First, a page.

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The Bard, the Birthday and the Facebook Bid

22/04/2013 17:27 BST | Updated 21/06/2013 10:12 BST

At no other time does it strike us as much literal how universal Shakespeare is as on 23 April when his birthday is celebrated universe-wide. With the pompous solemn march through Henley Street to the Holy Trinity Church in Stratford-upon-Avon, Shakespeare's birthday is as much a revelation outside his motherland. The Bard is a household name permeating virtually every nation and every walk of life. Why Shakespeare is still relevant today has more than one answer. Jonathan Bate says Shakespeare is always our contemporary and singles out his performability, aspectuality and the frequent lack of motif in his plots as the chief credits for his undying adaptability throughout ages.

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Whatever literary and theatrical reasons there may be to account for Shakespeare's unlimitedness, the power of his language must top them all! It is through his verbal art that Shakespeare managed to breathe eternity into the old stories of his sources. Strip off the language and little is left, you will hear oft.

But there is the other extreme. Shakespeare's language has been moaned about by many people - native and non-native alike. Expressions like "struggle one's way through Shakespeare's language" are not rare in online forums and offline. His language has been overstated as difficult, incomprehensible and impenetrable and this resulted in modernisation, abridgement and translation of his works. The dull and dire experience of learning Shakespeare at school that dominated the past decades must have added to the off-putting ill-fame of Shakespeare's tongue.

It is all very well that Shakespeare is translated in 80 languages and performed in diverse tongues, as the Globe to Globe project showed. But understanding his works in *his English* is crucial in appreciating the effect of Shakespeare's theatricality. No paraphrase, synonym or translation will convey exactly what Kated, unsex, Englished or unhopefullest do so directly! Strip off the language, and little Shakespeare is left.

The misconception of Shakespeare's language as too highbrow to be up an "ordinary" reader's street has played its part in the rising of the frivolous authorship controversy. You will have heard misunderstood pronouncements in the vein of "How could a glover's son with a mere grammar schooling use such an elaborate language?!"

But you think of the ease of all those snappy lines that we like to quote, the idioms that have become mundane, the bombast curses and complex insults we easily memorise and use when the occasion calls on! Of course, there is also an amount of not so easily penetrable language in Shakespeare but that's a tiny part! According to the expert on Shakespeare's language, David Crystal, only 5-10% of Shakespeare's language is in a way different from modern English. Those are the False Friends - the deceptive words that we think we know but actually have a different sense in Shakespeare, and some of the Williamisms - David Crystal's term for Shakespeare's lexical innovations, first recorded usages in the Oxford English Dictionary. There are about 1700 Williamisms, among them bedroom, compulsative, assassination, exceptless, eye glass, unshrubbed, uneducated etc.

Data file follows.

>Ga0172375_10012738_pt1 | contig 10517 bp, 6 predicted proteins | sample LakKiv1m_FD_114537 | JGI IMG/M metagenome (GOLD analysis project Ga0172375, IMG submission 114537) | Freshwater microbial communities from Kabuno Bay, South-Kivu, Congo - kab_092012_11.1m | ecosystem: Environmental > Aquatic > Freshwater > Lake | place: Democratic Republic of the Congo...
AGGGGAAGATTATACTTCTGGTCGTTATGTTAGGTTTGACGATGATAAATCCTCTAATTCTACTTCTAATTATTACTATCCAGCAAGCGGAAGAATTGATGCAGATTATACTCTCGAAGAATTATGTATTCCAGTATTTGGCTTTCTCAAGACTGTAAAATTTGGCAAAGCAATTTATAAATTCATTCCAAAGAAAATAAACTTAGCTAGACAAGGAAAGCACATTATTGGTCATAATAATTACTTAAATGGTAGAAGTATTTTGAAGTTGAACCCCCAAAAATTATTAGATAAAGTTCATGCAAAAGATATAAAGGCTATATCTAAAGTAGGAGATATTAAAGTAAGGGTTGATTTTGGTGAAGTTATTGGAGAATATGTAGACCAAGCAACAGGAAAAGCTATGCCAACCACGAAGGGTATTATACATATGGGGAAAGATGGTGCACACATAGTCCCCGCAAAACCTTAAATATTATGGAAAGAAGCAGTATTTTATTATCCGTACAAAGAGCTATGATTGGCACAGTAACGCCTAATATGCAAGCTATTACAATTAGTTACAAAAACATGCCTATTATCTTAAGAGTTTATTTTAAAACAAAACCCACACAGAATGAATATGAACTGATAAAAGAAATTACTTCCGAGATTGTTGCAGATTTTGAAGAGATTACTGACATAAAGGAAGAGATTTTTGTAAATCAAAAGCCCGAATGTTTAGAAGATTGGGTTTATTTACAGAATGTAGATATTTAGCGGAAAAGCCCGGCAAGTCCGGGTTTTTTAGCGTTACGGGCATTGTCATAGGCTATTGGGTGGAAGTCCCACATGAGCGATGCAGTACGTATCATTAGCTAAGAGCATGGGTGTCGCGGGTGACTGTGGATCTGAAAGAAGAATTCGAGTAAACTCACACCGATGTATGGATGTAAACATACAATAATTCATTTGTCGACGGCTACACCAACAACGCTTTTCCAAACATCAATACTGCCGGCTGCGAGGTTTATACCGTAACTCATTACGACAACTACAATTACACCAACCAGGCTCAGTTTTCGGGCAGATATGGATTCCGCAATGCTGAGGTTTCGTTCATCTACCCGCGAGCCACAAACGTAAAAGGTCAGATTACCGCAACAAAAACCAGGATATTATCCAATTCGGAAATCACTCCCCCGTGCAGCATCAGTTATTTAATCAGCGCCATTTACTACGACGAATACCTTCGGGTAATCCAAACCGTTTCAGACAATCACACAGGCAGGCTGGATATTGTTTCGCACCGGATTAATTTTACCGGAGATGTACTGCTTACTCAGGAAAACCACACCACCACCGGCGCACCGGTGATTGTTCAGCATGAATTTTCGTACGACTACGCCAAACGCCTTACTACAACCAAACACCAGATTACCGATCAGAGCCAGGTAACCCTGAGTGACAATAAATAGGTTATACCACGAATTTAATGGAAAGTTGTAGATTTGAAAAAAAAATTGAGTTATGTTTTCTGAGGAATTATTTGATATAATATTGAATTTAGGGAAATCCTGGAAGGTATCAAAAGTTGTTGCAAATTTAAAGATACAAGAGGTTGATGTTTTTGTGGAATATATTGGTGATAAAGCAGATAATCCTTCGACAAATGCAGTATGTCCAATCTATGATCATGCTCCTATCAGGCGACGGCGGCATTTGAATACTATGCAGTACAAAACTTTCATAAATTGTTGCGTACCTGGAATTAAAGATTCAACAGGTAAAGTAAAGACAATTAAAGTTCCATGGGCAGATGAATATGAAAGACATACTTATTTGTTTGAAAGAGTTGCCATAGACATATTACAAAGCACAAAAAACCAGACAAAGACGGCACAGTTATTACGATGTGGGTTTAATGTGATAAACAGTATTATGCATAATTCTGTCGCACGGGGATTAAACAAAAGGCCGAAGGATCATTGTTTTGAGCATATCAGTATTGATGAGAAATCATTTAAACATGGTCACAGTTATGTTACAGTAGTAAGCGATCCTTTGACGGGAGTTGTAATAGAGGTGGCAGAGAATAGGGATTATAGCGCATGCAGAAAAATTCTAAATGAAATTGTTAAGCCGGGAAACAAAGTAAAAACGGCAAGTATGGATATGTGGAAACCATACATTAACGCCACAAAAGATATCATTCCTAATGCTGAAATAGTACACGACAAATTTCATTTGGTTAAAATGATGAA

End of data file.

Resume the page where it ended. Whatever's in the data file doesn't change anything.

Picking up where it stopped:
Some "unknown" words come up very frequently, like thou (and its forms), hast, tarry, wast, meet (suitable) etc. - so you will remember them willy-nilly! In total, there are 2000 or so "unknown words" in Shakespeare, as counted by David Crystal. As the phrase "unknown words" suggests, these can be learned in the same way you learn unknown words in a foreign language. With a major difference - Shakespeare is NOT a foreign language. There are more differences between Chaucer's and Shakespeare's Englishes than between Shakespeare's English and modern English.

Going back to today's universal occasion, here are some handy tips to talk like Shakespeare on the Bard's birthday! Talk Like Shakespeare Day is a petition to have Shakespearean English added as a Facebook "language". A quest akin to Pirate English, there has to be enough supporters to persuade the FB administration to allow Bardising Facebook.

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"Language" sounds alienating but in fact the daily fun of engaging with Shakespearean English on a populated social networking website like Facebook will familiarise many with Shakespeare's fascinating tongue. Using Facebook in Shakespearean English should be fun for academics, students, novices and for everyone who loves the Bard alike. And the educative benefit of it all is fairly transparent!

The quest has already attracted many Shakespeare lovers. Go get thee thither so that we can talk in the gibberish of Shakespeare's dulcet tongue on a Bardised Facebook next April 23!

We are used to reading Shakespeare, hearing him on stage, sung and recited - the 21st century makes it possible for us to engage in an even more intimate interaction with a language as simple and complex as to have shuffled the canon we love through 400 years.